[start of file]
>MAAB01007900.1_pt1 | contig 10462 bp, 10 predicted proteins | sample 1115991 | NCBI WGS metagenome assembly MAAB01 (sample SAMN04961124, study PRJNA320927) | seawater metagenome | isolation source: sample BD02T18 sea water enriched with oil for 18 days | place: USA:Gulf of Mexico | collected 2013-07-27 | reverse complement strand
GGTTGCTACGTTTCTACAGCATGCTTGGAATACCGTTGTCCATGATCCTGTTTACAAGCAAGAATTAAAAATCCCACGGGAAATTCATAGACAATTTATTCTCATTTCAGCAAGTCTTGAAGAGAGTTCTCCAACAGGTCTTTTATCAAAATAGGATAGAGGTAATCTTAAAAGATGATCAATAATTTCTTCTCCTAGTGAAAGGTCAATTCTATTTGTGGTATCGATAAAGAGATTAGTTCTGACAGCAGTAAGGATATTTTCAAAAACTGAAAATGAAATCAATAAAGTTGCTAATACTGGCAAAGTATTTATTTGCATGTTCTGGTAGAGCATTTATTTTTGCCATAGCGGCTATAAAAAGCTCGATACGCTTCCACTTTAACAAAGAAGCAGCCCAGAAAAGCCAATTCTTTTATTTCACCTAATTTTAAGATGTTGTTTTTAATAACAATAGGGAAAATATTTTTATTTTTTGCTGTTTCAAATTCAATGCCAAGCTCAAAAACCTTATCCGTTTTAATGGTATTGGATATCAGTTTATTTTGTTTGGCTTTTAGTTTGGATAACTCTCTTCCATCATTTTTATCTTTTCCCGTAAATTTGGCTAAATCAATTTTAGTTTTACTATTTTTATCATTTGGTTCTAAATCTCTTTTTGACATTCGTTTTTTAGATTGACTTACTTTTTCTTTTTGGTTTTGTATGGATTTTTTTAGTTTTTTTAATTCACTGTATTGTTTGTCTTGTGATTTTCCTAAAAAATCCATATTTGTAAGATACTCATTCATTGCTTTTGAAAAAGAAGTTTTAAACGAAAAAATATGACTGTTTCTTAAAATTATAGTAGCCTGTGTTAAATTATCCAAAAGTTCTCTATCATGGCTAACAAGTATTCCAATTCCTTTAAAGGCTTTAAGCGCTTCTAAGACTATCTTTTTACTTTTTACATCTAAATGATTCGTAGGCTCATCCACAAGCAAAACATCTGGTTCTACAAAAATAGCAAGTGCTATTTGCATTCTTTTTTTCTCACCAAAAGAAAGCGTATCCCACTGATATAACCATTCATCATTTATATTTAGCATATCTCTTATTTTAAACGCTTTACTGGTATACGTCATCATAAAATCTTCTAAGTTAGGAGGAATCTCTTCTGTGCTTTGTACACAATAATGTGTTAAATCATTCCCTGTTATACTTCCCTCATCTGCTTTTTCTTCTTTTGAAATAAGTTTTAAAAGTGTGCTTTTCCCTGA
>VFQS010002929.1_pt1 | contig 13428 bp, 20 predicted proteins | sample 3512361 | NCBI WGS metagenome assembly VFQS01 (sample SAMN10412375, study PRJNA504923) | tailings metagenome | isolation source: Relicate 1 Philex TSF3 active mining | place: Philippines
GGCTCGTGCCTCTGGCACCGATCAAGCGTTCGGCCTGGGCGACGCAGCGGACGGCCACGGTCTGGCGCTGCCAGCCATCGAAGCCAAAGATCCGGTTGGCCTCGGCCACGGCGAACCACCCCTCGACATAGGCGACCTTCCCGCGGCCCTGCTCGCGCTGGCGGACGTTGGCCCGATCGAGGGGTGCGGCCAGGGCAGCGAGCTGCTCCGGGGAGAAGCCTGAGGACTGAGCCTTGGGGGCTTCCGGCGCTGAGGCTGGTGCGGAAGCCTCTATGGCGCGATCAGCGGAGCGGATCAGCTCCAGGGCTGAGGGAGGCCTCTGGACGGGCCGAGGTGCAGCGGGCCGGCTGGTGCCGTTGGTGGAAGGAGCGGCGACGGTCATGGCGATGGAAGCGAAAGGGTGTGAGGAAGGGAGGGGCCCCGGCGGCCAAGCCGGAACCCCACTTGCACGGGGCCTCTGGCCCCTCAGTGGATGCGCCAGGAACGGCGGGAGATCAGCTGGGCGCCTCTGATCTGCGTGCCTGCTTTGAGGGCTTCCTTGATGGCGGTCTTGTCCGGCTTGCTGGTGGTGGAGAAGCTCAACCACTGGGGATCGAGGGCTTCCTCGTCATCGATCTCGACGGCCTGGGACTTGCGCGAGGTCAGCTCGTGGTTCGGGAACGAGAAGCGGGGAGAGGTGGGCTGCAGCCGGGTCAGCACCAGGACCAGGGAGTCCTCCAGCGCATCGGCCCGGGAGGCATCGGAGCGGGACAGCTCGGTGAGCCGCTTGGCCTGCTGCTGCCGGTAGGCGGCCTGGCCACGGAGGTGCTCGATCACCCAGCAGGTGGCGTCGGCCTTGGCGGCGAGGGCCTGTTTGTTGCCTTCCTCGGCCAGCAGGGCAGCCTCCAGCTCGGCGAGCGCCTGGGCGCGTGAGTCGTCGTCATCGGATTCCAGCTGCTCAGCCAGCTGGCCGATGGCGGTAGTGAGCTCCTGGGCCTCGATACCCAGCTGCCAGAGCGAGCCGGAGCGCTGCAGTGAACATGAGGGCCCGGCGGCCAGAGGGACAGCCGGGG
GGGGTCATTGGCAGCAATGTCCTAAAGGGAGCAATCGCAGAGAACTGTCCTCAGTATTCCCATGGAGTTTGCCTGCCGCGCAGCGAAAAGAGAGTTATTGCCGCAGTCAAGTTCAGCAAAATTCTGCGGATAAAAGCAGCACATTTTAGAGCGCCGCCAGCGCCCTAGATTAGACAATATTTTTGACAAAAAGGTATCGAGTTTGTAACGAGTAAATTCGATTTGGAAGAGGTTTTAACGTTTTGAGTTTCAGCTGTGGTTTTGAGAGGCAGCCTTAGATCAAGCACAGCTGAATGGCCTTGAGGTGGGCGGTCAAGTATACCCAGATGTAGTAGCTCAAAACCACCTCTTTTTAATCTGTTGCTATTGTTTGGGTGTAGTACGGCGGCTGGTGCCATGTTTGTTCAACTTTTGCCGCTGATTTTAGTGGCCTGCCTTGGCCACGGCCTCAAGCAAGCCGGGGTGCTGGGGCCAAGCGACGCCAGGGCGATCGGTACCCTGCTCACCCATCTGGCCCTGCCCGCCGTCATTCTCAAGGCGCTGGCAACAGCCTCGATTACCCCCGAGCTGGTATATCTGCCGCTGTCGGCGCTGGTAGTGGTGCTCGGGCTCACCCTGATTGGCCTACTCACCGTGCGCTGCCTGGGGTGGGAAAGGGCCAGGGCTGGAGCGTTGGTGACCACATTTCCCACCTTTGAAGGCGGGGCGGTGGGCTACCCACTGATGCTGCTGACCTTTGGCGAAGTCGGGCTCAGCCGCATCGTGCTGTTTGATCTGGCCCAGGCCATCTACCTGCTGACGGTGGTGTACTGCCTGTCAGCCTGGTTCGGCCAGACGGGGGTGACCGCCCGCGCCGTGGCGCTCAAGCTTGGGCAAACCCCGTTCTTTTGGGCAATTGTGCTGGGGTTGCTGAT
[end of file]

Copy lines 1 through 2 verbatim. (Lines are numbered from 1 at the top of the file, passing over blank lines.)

>MAAB01007900.1_pt1 | contig 10462 bp, 10 predicted proteins | sample 1115991 | NCBI WGS metagenome assembly MAAB01 (sample SAMN04961124, study PRJNA320927) | seawater metagenome | isolation source: sample BD02T18 sea water enriched with oil for 18 days | place: USA:Gulf of Mexico | collected 2013-07-27 | reverse complement strand
GGTTGCTACGTTTCTACAGCATGCTTGGAATACCGTTGTCCATGATCCTGTTTACAAGCAAGAATTAAAAATCCCACGGGAAATTCATAGACAATTTATTCTCATTTCAGCAAGTCTTGAAGAGAGTTCTCCAACAGGTCTTTTATCAAAATAGGATAGAGGTAATCTTAAAAGATGATCAATAATTTCTTCTCCTAGTGAAAGGTCAATTCTATTTGTGGTATCGATAAAGAGATTAGTTCTGACAGCAGTAAGGATATTTTCAAAAACTGAAAATGAAATCAATAAAGTTGCTAATACTGGCAAAGTATTTATTTGCATGTTCTGGTAGAGCATTTATTTTTGCCATAGCGGCTATAAAAAGCTCGATACGCTTCCACTTTAACAAAGAAGCAGCCCAGAAAAGCCAATTCTTTTATTTCACCTAATTTTAAGATGTTGTTTTTAATAACAATAGGGAAAATATTTTTATTTTTTGCTGTTTCAAATTCAATGCCAAGCTCAAAAACCTTATCCGTTTTAATGGTATTGGATATCAGTTTATTTTGTTTGGCTTTTAGTTTGGATAACTCTCTTCCATCATTTTTATCTTTTCCCGTAAATTTGGCTAAATCAATTTTAGTTTTACTATTTTTATCATTTGGTTCTAAATCTCTTTTTGACATTCGTTTTTTAGATTGACTTACTTTTTCTTTTTGGTTTTGTATGGATTTTTTTAGTTTTTTTAATTCACTGTATTGTTTGTCTTGTGATTTTCCTAAAAAATCCATATTTGTAAGATACTCATTCATTGCTTTTGAAAAAGAAGTTTTAAACGAAAAAATATGACTGTTTCTTAAAATTATAGTAGCCTGTGTTAAATTATCCAAAAGTTCTCTATCATGGCTAACAAGTATTCCAATTCCTTTAAAGGCTTTAAGCGCTTCTAAGACTATCTTTTTACTTTTTACATCTAAATGATTCGTAGGCTCATCCACAAGCAAAACATCTGGTTCTACAAAAATAGCAAGTGCTATTTGCATTCTTTTTTTCTCACCAAAAGAAAGCGTATCCCACTGATATAACCATTCATCATTTATATTTAGCATATCTCTTATTTTAAACGCTTTACTGGTATACGTCATCATAAAATCTTCTAAGTTAGGAGGAATCTCTTCTGTGCTTTGTACACAATAATGTGTTAAATCATTCCCTGTTATACTTCCCTCATCTGCTTTTTCTTCTTTTGAAATAAGTTTTAAAAGTGTGCTTTTCCCTGA